Drone uses: tracking fauna and power in the Mid West
Drones have been employed to monitor endangered banded and Rufous hare-wallabies on Dirk Harthog Island – and detect faults on Western Power’s grid.
The technology allows multiple animals to be tracked at once, whereas before only one could be monitored at a time.
A small population of the animals was reintroduced to Dirk Harthog Island in 2017 as part of an ambitious ecological restoration program dubbed Return to 1616.
The program aims to restore the island’s native flora and fauna to how it would have been when first discovered by Europeans.
Last year, another 140 hare-wallabies, fitted with radio collars, were introduced from nearby Bernier and Dorre islands.
The animals were monitored for three months using manual on-ground tracking but Environment Minister Stephen Dawson said the process proved time consuming and labour intensive.
Mr Dawson said the use of drones for this purpose was a State first and “an absolute game changer for conservation in remote WA”.
He said recent data collected with drones indicated the reintroduction program was succeeding.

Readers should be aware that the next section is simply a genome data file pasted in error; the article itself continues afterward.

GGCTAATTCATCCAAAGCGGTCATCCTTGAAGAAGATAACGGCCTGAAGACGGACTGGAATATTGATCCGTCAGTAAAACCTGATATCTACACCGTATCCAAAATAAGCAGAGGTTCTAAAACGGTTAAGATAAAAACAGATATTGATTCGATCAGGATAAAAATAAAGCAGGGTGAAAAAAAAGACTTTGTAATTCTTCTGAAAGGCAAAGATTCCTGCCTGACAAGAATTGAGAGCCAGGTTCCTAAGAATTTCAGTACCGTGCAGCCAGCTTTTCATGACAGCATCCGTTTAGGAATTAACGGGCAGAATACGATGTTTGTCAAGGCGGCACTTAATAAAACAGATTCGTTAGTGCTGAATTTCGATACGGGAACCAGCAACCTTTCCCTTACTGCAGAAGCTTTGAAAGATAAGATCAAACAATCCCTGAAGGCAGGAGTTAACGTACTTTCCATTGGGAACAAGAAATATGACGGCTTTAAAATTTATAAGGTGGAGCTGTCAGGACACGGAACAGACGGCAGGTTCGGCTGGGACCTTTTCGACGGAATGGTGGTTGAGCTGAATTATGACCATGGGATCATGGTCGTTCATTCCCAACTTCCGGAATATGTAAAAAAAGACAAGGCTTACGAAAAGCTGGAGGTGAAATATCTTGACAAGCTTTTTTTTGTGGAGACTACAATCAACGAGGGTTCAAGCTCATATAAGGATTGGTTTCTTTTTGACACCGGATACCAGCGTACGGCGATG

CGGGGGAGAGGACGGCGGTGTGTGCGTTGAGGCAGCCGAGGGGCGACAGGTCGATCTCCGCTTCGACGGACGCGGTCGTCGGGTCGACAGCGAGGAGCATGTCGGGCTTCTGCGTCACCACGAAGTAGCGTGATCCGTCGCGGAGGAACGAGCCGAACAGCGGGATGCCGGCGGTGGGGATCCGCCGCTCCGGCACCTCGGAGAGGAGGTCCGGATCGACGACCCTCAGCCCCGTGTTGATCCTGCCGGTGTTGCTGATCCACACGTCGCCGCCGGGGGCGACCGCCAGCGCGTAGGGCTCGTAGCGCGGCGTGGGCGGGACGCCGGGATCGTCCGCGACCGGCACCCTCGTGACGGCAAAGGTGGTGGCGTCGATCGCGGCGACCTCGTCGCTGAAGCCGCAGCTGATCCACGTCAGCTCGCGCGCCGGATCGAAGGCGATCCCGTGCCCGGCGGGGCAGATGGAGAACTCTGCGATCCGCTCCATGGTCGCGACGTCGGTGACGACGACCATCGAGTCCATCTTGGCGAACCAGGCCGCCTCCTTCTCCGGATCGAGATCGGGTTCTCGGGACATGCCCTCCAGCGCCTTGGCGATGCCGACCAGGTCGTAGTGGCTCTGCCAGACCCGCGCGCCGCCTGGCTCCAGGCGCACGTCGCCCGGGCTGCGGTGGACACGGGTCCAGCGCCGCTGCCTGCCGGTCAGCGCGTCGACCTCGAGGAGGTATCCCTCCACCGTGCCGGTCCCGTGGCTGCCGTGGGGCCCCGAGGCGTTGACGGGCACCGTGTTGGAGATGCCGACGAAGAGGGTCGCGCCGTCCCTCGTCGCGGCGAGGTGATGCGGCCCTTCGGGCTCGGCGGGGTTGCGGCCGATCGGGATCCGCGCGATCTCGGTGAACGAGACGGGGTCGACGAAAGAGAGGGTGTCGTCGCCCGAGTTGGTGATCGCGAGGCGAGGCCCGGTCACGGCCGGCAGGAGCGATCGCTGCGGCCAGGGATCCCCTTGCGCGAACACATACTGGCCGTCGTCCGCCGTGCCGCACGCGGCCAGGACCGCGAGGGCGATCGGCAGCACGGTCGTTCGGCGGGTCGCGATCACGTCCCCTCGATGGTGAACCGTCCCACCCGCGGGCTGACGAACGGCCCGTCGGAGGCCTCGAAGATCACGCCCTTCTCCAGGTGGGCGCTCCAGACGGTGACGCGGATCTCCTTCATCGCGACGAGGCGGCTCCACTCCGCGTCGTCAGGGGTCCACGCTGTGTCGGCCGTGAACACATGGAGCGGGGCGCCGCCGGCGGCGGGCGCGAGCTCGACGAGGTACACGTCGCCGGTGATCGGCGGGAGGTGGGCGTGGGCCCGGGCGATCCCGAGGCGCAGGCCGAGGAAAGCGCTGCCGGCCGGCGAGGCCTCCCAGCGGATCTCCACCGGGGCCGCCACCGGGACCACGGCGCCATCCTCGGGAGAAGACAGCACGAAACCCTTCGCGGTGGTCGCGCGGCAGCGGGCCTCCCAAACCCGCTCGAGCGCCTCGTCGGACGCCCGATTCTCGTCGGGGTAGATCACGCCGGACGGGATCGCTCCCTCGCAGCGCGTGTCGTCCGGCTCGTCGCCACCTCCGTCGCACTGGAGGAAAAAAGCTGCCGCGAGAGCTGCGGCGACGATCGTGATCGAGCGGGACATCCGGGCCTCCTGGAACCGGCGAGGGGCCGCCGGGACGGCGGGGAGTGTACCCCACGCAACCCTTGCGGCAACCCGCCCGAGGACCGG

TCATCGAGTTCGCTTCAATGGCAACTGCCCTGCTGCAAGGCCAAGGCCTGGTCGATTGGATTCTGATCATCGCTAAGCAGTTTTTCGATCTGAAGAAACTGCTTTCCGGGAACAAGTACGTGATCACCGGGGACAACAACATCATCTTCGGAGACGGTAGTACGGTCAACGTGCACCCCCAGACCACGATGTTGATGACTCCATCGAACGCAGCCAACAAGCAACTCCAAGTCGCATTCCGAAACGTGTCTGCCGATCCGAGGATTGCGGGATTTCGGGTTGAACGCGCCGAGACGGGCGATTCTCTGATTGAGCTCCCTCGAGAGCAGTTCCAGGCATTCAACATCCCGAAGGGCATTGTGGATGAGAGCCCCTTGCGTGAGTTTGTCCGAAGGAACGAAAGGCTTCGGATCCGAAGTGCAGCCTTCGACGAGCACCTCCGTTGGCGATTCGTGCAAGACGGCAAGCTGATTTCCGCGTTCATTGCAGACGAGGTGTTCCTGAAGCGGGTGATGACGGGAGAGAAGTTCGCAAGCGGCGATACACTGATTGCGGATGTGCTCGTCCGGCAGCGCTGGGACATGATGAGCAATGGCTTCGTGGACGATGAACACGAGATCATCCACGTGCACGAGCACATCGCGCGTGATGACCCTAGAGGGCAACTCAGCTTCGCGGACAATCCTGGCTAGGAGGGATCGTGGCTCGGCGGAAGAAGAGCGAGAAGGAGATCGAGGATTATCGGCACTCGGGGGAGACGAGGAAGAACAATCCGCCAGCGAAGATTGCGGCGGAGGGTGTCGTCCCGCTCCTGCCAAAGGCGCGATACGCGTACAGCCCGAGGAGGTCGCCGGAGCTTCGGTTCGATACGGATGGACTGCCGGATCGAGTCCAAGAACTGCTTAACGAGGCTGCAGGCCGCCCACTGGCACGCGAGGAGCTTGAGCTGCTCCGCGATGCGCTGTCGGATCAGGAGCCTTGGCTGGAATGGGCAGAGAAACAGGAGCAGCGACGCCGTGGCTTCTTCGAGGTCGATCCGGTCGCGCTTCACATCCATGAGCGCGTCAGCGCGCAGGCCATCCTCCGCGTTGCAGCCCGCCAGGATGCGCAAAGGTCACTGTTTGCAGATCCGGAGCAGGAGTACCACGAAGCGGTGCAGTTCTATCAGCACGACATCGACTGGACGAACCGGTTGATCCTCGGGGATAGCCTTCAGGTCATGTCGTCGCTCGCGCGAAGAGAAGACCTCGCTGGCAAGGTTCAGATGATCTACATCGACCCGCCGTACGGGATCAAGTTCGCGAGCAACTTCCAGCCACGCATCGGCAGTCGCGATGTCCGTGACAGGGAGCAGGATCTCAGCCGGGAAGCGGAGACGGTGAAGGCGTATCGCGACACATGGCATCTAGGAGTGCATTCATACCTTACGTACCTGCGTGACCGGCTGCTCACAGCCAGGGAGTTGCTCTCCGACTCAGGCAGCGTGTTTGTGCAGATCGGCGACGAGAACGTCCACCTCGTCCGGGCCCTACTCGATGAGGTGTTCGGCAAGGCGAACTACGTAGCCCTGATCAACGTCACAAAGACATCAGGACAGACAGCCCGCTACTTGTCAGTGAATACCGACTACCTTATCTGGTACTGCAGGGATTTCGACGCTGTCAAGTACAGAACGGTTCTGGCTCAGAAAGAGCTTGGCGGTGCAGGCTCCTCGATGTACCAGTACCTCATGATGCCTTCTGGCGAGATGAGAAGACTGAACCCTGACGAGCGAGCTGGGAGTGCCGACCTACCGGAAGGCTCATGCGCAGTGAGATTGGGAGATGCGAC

“The national park is now a refuge for some of our most iconic threatened species such as woylies, dibblers, chuditch, boodies and banded and Rufous hare-wallabies,” Mr Dawson said.
“Twenty-eight wallaby offspring have been recorded since the first wallabies were released onto the island, which is welcome news.”
Meanwhile, drones are being used in Geraldton and Northam to detect faults on Western Power’s grid.
A three-month trial has been launched with the aim of increasing response times to outages and detect faults.
Energy Minister Bill Johnston said drones could also help Western Power crews carry out inspections in difficult locations.
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